By Juan Barquin
By Amy Nicholson
By Alan Scherstuhl
By Travis Cohen
By Juan Barquin
By Stephanie Zacharek
By Amy Nicholson
By Juan Barquin
But this is not a simple tale of moral revenge in which the abandoned pair prospers while the adulterous pair pays a price for sin. We are given a hint that Angelo has continued to do well for himself. The realigned sets of lovers have many children as the years roll by, and the film ends with formal photographs of both families, well-dressed and presumably happy. Of course, one wonders. The author, Jose Clement Pozenato, does not insist upon a point of view. He supports neither capitalism nor socialism, the economic systems vying for control in the twenty-year span covered by the story. Nor does he present Catholicism as a force of moral hypocrisy, but simply as a context within which a conscientious but rigid country priest loses compassion for a suffering woman who cannot follow what he regards as the universal, eternal rules of behavior.
O Quatrilho owes much to French novels of a century and a half ago, which may have given literature its purest form of realism. When you think of Pozenato, think also of Balzac. He has written an epic of large dimensions, admirably realized by director Fabio Barreto. You won't find special computerized effects; even the eroticism is conveyed through the stillness of the human eye, which cannot conceal the fire inside. You might want to think also of Italian neo-realists like early Fellini and Rossellini. Not bad company.
In startling contrast to the relative sophistication of O Quatrilho is Terra Estrangeira (Foreign Land) (Friday, May 30 at 8:00 p.m., Sunday, June 1 at 6:00 p.m., and Sunday, June 8 at 8:00 p.m.). Shot in black and white and strongly reminiscent of minor Hollywood film noir of the Forties, it has been screened in nearly two dozen earlier festivals throughout the world -- a fact that supports my theory about such events in general. In fact, it even won the Public's (not the critics') Prize at the Paris Film Forum in 1995. This is not surprising news -- the film is a bang-bang-you're-dead melodrama, with young lovers caught up in a web of sleazy crooks in the underworlds of Sčo Paulo and Lisbon in 1990.
Paco (Fernando Alves Pinto) is a 21-year-old aspiring artist who longs to become a classical actor. Over the opening credits, rolling against a background of traffic rumbling on an elevated boulevard alongside Sao Paulo tenements, we hear Paco's voice reciting a monologue from Dr. Faustus. The effect is haunting, but regrettably it's the only real moment of art the film achieves.
Soon we realize that directors Walter Salles, Jr., and Daniela Thomas intend an allegory, as Paco finds himself desperately in need of money after the newly elected Brazilian president freezes all savings accounts. He is sent to Lisbon by an underworld lord -- read: Mephistopheles -- named Igor (played with smirky charm by Luis Mello) to deliver stolen diamonds hidden inside a Stradivarius. There he meets and falls in love with a girl named Alex (Fernada Torres), whose drug-addicted lover has been killed by the mob.
The plot is predictably tragic, as the hero has figuratively sold his soul to the Devil, and true love will not conquer all. There's lots of suspense in the old-fashioned sense of the word, underscored by agitated music, except in the long and slow-moving love scenes, underscored by a romantic guitar. If you're out on the town and feel "gala" by the time you reach the Cosford Cinema, you might have some fun. But don't forget to shut down your critical faculties -- and be sure to arm yourself with a bucket of popcorn. One cannot accuse the Brazilian filmmakers of an overwrought nationalism. The moral decay of Catholic Brazil in 1910 and the murky corruption of present-day Sao Paulo led me to wonder how the history of colonial Portuguese settlements might be portrayed. As I suspected, Carlota Joaquina Princesa do Brazil (Carlota Joaquina Princess of Brazil (May 31 and June 5 at 8:00 p.m., and June 8 at 6:00 p.m.) offers a quick and jaded history lesson, as it deals with the late-eighteenth-century arrival of Portuguese "nobility," which displaced the largely black indigenous population. According to this 97-minute romp, directed by Carla Camurati, the entourage, washed up on the shore like Holly Hunter and company minus a piano, comprised an uncouth, hedonistic bunch out to plunder the resources of the New World, lacking even the pretext of carrying the light of civilization into "primitive" darkness.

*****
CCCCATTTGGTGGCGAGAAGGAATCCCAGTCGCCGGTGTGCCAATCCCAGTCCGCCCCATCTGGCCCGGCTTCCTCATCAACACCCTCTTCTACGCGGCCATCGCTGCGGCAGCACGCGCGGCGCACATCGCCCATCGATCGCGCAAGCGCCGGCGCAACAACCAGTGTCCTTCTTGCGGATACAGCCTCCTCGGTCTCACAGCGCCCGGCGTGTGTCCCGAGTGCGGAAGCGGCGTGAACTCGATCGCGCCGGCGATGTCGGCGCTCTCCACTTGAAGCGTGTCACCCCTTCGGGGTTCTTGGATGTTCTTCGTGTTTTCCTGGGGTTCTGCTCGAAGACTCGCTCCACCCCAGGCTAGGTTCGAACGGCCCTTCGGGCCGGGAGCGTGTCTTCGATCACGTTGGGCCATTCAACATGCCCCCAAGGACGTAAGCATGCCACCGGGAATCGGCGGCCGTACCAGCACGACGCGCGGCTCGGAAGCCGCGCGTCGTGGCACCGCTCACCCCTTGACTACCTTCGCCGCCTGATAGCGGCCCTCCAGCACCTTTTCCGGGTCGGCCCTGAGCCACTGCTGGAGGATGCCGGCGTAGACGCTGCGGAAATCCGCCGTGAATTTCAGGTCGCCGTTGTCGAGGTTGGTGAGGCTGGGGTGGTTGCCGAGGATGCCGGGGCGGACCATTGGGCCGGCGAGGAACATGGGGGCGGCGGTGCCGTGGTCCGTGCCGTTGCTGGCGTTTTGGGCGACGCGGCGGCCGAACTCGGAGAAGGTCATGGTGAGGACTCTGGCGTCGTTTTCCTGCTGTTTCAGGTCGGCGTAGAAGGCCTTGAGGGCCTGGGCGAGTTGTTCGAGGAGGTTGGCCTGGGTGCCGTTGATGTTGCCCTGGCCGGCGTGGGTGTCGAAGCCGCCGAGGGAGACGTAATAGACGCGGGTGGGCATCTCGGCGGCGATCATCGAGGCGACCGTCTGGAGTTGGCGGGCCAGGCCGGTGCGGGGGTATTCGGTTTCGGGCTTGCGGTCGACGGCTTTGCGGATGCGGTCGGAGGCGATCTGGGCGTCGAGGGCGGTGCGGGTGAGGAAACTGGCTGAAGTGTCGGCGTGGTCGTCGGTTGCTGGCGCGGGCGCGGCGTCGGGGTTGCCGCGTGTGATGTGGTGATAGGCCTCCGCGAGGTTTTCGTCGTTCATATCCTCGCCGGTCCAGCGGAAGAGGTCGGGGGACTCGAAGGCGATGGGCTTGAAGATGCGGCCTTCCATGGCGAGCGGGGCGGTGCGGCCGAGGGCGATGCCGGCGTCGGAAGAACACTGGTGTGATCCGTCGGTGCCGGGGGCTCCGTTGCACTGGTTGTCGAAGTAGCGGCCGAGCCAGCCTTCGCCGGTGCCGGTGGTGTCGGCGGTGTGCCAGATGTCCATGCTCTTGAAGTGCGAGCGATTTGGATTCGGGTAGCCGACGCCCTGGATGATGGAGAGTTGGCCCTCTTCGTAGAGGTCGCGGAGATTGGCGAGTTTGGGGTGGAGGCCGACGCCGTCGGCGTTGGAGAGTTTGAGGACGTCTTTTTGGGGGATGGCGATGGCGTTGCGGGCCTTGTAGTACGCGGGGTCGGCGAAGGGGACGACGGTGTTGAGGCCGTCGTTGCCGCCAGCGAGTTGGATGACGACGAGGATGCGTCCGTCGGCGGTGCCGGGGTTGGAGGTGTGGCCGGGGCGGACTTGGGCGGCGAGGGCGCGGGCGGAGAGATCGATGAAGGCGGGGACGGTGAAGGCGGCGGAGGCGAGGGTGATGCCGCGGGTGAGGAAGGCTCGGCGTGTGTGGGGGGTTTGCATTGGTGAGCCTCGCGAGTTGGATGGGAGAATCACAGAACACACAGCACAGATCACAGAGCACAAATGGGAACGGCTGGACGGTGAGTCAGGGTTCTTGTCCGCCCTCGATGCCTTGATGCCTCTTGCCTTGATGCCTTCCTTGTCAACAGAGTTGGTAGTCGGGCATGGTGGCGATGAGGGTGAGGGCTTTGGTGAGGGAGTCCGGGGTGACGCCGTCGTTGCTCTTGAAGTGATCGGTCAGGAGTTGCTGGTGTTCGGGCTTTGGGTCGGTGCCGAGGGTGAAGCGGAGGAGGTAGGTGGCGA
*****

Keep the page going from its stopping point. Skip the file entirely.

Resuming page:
Carlota the Lisbon Princess (played with an unwavering insensitivity and a steadfast expression of contempt for everyone by Marieta Severo) is depicted as a dedicated nymphomaniac, married to a drunken, slothful, glassy-eyed Prince (portrayed with monotonous languor by Marco Nanini) whom she soon discards in favor of a native Brazilian named Fernando Leao (Norton Nascimiento), the most elegant male character in the film. His wife is the only beautiful woman we ever see in this flick, and one wonders why he ever bothered with the witchy Carlota, who begins to grow thick hair on her face after being stricken with a tropical disease.
Clearly the film would have us believe that the Portuguese originally did little except corrupt a civilization that had existed long before their appearance. (Shades of the revisionist attitude toward American history that was strong back in the 1960s.) The film's wacky tone is sometimes amusing, but it soon wears thin as we realize how long we're going to be stuck with these gross and unpleasant people. The tale is told in flashback by a Scotsman to a young Scottish girl for reasons that are never made clear. The script demands that she become enthralled by it, but we don't have to be.
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